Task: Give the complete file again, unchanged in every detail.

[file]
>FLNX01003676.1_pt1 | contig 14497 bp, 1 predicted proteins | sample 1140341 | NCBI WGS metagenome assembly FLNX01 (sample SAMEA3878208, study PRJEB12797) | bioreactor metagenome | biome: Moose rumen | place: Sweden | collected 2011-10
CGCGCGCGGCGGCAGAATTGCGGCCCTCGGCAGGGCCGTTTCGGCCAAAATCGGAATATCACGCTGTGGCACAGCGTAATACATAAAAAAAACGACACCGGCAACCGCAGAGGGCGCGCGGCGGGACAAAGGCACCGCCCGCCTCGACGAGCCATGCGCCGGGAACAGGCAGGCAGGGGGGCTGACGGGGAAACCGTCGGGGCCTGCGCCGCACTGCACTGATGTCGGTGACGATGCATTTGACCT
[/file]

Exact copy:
>FLNX01003676.1_pt1 | contig 14497 bp, 1 predicted proteins | sample 1140341 | NCBI WGS metagenome assembly FLNX01 (sample SAMEA3878208, study PRJEB12797) | bioreactor metagenome | biome: Moose rumen | place: Sweden | collected 2011-10
CGCGCGCGGCGGCAGAATTGCGGCCCTCGGCAGGGCCGTTTCGGCCAAAATCGGAATATCACGCTGTGGCACAGCGTAATACATAAAAAAAACGACACCGGCAACCGCAGAGGGCGCGCGGCGGGACAAAGGCACCGCCCGCCTCGACGAGCCATGCGCCGGGAACAGGCAGGCAGGGGGGCTGACGGGGAAACCGTCGGGGCCTGCGCCGCACTGCACTGATGTCGGTGACGATGCATTTGACCT